The sales executives in our firm call on the asset owners and the consultants in their geographic territory. We are wondering if we should have individuals dedicated to the consultant channel who would be responsible for all the consultants regardless of location and then have the other sales executives focus only on the asset owners in their territory? What do you think?
Should we have separate sales teams for asset owners, consultants?
The quick and simple answer is “yes,” you should have a dedicated sales and/or relationship management team that focuses solely on the consultant channel.
The investment consulting industry is going through an interesting transition. The asset consulting industry as we know it had its roots in the late 1960s as teams or groups spun out of brokerage firms that had set up separate entities to deal with investment issues their corporate clients had, predominately relating to their defined benefit plans and their savings plans. The industry grew robustly as consultants' objective, third-party advice and counseling was welcomed by the internal investment groups at these institutional funds.
Today, the investment consulting industry is expanding in some areas and contracting in others. We have witnessed a spate of acquisitions and consolidations as the industry begins to rationalize its product offerings, its own target markets and pursues scalability while attempting to increase margins and altering revenue models. Thus there may be fewer but larger investment consulting firms in the future that the money manager is going to have to work with on behalf of their mutual clients, the asset owners. In other ways the consulting industry is expanding in that the asset classes and variety of investment vehicles are growing, the markets are now truly global and the consultants are expanding into investment management through the offering of funds of funds, manager-of-managers programs and establishing themselves as an outsourced CIO (see P&I's recent round table on investment outsourcing).
Moreover, investment consultants are now involved at varying levels of intensity with more than 80% of the searches being conducted for new investment mandates in the U.S. It is imperative that you populate their proprietary performance databases, that you carefully yet completely respond to RFPs and RFIs and that you identify the appropriate individuals in consultants' research departments so your firm's products and investment professionals can be introduced effectively and efficiently. Important, too, is the fact that there is an unprecedented amount of turnover in consultant assignments by the asset owners. This firing/hiring cycle that is going on will provide significant opportunities for your firm as the “new consultants” begin to restructure the fund that has just selected them.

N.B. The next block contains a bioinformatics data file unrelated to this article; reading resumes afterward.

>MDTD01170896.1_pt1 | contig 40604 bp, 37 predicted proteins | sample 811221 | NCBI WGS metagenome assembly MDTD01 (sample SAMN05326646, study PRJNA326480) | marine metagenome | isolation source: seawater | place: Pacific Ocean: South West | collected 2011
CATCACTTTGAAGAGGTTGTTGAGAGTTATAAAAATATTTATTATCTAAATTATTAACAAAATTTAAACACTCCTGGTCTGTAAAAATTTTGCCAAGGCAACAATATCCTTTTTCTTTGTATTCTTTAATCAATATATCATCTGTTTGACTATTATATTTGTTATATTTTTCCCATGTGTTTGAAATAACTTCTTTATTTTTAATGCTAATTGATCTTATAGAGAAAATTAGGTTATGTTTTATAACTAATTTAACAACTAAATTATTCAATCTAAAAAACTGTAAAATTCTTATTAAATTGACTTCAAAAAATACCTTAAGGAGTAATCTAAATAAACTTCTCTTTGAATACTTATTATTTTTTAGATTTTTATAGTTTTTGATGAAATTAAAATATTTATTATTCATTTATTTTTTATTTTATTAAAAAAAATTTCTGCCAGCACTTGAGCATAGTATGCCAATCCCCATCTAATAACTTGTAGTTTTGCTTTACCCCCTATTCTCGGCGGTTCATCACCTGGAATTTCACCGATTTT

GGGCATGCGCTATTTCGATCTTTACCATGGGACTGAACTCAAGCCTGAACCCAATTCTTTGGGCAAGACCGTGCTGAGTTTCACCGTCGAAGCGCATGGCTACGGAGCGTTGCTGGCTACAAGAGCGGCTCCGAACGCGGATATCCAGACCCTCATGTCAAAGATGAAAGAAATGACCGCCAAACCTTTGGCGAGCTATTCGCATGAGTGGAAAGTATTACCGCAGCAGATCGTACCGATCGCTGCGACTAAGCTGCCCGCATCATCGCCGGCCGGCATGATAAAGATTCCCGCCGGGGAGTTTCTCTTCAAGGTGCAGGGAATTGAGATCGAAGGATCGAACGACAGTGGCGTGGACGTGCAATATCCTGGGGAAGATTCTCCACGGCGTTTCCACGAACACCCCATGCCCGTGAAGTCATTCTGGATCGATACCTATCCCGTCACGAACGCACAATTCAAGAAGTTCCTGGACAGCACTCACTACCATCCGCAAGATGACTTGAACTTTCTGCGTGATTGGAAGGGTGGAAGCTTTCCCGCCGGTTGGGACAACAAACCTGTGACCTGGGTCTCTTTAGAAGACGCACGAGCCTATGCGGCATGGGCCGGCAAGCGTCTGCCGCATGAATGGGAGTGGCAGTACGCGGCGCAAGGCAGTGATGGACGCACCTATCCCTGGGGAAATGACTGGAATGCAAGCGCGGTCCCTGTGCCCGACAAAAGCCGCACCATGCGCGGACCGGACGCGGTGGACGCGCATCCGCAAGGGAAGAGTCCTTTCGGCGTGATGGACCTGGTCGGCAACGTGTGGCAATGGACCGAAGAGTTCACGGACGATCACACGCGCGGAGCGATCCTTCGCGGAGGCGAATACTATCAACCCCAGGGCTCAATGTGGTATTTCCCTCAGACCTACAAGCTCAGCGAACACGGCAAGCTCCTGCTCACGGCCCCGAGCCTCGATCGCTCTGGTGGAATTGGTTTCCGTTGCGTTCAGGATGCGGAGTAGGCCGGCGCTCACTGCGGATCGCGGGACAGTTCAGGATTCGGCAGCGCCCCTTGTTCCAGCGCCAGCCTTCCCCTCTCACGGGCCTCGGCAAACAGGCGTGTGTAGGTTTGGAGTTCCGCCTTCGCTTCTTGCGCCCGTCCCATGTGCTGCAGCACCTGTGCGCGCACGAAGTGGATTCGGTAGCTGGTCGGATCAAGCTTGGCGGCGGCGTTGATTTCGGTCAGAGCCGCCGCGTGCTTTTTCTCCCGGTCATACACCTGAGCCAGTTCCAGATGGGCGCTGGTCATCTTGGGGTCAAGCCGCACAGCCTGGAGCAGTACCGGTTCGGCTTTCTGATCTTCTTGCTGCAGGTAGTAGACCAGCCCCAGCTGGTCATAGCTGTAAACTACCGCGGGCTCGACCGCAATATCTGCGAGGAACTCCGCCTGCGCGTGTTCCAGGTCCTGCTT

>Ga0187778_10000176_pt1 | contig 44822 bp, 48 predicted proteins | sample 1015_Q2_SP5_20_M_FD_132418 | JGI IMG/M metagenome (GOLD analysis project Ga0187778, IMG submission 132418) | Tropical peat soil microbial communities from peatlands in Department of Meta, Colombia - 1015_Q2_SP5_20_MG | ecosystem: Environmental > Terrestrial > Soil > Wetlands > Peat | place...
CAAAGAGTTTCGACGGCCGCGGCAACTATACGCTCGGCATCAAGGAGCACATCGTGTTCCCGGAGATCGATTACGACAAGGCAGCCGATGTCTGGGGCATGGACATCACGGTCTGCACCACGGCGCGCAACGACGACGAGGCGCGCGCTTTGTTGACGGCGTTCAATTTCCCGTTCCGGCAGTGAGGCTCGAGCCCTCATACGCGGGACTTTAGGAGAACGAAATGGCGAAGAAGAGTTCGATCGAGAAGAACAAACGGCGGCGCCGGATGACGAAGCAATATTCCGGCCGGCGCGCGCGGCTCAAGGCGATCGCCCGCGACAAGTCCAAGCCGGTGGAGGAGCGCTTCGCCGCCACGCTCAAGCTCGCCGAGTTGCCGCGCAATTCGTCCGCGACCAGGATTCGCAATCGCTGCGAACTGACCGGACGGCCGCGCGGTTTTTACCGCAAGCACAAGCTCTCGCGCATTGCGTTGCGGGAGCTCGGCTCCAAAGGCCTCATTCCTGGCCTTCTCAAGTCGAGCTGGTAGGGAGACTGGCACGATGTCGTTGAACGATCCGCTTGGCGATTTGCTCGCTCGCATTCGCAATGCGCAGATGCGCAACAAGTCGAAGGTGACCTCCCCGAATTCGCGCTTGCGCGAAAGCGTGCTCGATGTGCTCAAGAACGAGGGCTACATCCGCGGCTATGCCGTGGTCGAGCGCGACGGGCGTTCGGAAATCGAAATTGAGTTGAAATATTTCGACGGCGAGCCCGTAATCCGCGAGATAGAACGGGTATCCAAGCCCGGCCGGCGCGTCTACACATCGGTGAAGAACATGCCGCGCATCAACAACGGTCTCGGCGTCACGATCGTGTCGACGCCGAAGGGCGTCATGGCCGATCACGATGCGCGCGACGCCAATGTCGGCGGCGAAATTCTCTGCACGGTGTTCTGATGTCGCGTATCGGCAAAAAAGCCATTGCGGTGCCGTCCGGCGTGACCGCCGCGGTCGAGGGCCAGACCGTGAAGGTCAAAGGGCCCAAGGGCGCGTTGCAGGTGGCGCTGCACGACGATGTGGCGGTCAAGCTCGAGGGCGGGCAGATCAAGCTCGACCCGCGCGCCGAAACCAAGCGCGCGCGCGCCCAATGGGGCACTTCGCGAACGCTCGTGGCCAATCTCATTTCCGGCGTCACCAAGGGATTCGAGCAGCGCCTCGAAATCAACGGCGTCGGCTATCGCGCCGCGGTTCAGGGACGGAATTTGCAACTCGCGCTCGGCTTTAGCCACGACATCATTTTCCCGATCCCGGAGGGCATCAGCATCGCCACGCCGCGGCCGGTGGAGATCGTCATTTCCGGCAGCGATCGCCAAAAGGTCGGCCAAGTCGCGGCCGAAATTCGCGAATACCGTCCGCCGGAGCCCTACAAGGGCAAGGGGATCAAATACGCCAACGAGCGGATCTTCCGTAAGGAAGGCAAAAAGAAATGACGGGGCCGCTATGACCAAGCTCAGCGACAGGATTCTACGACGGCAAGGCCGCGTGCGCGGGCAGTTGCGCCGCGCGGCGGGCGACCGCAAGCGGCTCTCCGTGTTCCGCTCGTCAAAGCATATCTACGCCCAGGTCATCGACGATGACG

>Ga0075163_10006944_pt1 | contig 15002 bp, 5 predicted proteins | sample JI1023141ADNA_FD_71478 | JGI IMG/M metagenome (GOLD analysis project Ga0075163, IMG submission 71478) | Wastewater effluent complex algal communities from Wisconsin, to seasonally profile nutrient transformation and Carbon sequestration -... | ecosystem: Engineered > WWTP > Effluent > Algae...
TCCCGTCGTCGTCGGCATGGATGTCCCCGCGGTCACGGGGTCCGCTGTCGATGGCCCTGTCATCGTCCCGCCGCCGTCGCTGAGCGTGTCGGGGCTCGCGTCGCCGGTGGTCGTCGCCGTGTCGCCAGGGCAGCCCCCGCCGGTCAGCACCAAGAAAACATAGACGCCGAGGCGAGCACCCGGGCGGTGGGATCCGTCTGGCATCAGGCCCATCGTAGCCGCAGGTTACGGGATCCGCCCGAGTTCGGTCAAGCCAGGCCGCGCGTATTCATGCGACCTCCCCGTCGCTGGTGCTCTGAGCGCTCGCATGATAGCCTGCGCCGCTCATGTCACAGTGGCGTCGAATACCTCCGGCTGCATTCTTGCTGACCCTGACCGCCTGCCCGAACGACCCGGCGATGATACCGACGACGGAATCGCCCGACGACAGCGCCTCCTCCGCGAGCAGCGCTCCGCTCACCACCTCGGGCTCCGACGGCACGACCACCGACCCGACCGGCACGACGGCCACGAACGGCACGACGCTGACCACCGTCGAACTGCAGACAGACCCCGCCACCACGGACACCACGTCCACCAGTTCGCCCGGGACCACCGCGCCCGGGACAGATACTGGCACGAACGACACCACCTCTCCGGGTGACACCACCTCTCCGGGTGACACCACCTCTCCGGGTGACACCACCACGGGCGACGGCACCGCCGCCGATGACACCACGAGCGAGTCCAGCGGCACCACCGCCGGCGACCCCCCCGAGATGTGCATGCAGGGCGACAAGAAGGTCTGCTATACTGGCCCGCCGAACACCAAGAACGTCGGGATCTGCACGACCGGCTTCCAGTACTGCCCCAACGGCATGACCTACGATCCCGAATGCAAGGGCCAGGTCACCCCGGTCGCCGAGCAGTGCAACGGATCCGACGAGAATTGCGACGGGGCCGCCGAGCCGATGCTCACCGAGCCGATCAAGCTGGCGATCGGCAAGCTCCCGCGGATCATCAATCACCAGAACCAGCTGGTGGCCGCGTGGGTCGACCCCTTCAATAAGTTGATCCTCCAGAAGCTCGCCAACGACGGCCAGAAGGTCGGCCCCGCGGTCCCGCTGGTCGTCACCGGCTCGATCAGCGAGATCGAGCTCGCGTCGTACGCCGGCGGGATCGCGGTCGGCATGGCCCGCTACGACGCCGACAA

You really need to think of the investment consultants as a discrete channel or target market with its own unique demands for data and information. Consulting firms are very idiosyncratic when it comes to how they want to be approached, what the appropriate periodicity is and what types of information they need and want. Knowing the consultants “in the field” is important especially for on-going relationship management once you are working with them servicing a mutual asset owner, but knowing the research team is certainly more important in the beginning of your relationship. Most consulting firms now have specialists by asset class or strategy within asset class and those are the people you need to get to know first and get to know well. They will then “sell” your products internally to the field consultants who deal directly with the asset owners. Thus there is a unique scalability for investment managers whose products are “approved” through the consultants' due diligence process.